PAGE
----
China’s version of Twitter reverses its decision to ban all gay content after online protests

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On Friday, the Chinese version of Twitter, Sina Weibo, banned all content containing homosexuality from its platform. But after a weekend full of online protests, Weibo has reversed his decision, clarifying that he is no longer targeting gay content.
Weibo wrote in a publication on Monday: "This time, the cleaning of the anime and the games will not go to gay content, mainly [meant] is to clean up content related to pornography, violence and spilled blood. and suggestions ", translated by WhatsonWeibo.
The original Weibo announcement on Friday said the platform would launch a cleanup campaign for the next three months and would remove all pornographic, violent or homosexual photos, videos, text publications and cartoons. Weibo said the move came about because it had to comply with China's cybersecurity standard of 2017 for stricter data monitoring. He said he had already removed more than 50,000 pieces of content for Friday.
It was not clear if Weibo's decision to ban homosexual content was his own or if he was simply complying with government requests. Similarly, other platforms have had to clean up, including the news application Jinri Toutiao, which has stopped momentarily while the owners of the company remove the vulgar content of the platform, and the Neihan Duanzi parody application, which closed completely.
The announcement of Weibo on Friday, however, focused specifically on gay content, although banning such content is something that China has seen before. Last summer, a government-affiliated group called China Netcasting Services Association began requiring two auditors for each piece of online audiovisual content to verify whether the sites adhered to "core socialist values," which included a rejection of homosexual content. Last month, the Beijing International Film Festival eliminated the Oscar-winning movie Call me By Your Name, which deals with a summer gay romance that takes place in Italy in the eighties.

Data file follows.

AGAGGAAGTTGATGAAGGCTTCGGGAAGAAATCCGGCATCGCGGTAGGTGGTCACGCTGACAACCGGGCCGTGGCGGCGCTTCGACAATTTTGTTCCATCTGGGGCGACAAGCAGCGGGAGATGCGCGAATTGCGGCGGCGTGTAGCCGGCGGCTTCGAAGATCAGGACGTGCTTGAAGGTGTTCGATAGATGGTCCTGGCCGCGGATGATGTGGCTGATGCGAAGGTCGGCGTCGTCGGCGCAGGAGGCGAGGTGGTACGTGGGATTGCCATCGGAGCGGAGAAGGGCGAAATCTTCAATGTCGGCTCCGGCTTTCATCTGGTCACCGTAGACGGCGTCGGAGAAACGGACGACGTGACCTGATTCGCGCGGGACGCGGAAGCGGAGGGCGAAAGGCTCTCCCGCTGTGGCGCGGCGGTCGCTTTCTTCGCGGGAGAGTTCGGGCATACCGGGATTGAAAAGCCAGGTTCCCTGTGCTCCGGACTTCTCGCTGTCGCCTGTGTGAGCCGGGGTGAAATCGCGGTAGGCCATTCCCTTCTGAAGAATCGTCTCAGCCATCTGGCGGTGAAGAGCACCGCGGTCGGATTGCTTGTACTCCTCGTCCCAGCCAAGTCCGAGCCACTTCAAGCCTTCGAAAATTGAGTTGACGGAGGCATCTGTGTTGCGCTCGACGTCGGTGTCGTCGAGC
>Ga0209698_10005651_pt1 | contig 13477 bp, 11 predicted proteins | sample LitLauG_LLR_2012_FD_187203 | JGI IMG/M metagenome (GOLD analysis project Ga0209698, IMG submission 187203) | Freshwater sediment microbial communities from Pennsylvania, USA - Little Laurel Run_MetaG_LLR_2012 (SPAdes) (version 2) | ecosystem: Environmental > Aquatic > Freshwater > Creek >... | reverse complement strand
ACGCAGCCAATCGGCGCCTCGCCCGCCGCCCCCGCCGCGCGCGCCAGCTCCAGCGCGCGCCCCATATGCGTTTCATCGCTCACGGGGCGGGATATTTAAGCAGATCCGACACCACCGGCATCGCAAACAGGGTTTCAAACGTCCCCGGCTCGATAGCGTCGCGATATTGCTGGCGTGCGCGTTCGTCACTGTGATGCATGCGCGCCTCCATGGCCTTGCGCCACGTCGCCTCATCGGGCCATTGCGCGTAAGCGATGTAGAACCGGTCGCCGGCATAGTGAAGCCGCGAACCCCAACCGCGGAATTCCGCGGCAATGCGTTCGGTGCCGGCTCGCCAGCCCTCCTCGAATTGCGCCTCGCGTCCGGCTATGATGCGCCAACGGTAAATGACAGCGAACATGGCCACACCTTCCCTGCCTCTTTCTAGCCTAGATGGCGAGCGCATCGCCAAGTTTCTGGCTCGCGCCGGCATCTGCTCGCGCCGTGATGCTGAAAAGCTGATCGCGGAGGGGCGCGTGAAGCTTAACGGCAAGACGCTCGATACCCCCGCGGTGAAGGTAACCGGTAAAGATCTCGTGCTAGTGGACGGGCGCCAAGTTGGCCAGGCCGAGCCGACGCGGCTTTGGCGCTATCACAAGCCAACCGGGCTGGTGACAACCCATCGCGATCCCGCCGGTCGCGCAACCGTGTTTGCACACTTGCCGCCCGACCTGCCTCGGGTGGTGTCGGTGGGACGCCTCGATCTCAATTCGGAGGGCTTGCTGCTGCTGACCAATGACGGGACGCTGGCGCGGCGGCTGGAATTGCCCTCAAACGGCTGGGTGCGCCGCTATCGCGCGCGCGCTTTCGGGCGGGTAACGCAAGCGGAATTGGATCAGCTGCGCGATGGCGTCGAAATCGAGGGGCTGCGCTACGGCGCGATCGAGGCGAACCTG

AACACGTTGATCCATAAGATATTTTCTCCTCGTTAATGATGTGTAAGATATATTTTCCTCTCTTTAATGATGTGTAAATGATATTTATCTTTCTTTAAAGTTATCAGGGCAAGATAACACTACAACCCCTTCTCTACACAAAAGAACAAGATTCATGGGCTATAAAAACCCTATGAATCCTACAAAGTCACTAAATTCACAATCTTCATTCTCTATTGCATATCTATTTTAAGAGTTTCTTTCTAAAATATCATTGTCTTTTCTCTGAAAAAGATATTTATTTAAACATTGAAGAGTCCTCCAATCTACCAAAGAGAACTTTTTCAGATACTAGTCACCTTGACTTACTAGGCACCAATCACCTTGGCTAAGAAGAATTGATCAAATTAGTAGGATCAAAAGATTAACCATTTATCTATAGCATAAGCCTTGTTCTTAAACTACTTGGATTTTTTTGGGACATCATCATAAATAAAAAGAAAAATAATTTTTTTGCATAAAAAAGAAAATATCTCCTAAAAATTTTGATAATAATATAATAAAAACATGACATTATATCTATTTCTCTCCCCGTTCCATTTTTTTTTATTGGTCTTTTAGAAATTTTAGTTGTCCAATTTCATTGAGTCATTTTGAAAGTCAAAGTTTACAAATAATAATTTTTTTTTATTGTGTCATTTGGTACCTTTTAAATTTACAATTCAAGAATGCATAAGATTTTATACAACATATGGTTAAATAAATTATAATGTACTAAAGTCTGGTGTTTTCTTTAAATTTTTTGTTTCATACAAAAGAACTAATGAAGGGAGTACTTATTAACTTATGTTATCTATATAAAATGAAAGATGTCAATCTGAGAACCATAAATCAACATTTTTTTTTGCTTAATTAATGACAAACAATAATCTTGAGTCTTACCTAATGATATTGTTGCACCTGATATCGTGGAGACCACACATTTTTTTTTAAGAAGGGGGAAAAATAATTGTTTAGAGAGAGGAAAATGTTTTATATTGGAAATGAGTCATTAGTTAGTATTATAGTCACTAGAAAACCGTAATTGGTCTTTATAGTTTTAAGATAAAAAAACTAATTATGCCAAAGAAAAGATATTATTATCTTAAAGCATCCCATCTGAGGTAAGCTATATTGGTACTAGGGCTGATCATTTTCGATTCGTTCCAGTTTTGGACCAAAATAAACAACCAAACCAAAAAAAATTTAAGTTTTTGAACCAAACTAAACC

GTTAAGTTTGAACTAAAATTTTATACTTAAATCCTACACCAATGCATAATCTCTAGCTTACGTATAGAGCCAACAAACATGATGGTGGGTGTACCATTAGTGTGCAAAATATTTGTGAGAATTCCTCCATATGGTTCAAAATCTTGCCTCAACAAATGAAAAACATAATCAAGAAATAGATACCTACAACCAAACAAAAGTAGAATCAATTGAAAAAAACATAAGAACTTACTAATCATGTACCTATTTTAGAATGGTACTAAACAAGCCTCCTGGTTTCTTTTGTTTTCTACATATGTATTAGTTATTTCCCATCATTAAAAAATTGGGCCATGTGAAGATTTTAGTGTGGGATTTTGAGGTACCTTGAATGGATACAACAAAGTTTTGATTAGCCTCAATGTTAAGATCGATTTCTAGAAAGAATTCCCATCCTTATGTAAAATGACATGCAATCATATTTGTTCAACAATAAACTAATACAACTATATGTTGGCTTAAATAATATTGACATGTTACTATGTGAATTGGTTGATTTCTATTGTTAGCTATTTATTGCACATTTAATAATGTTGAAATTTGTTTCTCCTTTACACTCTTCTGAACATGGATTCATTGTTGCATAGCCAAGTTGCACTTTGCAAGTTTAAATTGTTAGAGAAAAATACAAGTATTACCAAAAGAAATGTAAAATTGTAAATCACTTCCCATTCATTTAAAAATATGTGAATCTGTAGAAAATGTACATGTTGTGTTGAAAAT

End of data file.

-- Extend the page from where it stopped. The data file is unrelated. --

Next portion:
What is unique in this case of censorship is that the online protests appear to have had an impact on Weibo's policies. Users shared and commented hundreds of thousands of times in protest of the announcement, with the hashtag (translated from Mandarin) #IAmGay or #ScumbagSinaHelloIAmGay.

Damn, the Chinese Weibo has just banned all content related to homosexuality, and very specifically targeting yaoi and fiction comics. Never stop creating, it is never too small an act to make art. ✊️✊️✊️- The New Yaoker (@yaoxiaoart) April 14, 2018

There were indications of the government's official position on the issue, which seemed to lean towards public opinion. The League of Communist Youth responded to Weibo's initial ban by saying: "Being gay is not a mess." People's Daily, a state media outlet, wrote that tolerance should be shown towards homosexual people, but vulgar content should be eliminated regardless of people's sexual orientations, as discovered by the South China Morning Post.
On Monday, the protesters were victorious when Weibo apologized. The Weibo account @LGBT said it was a step forward in showing "respect for people who are different."
Still, there are limits to what online protests can do. A similar outburst of social media activity in February over the removal of the limits of the mandate of Chinese President Xi Jinping had no impact whatsoever, and the regulators responded with additional censorship.
We have approached Weibo to make comments.

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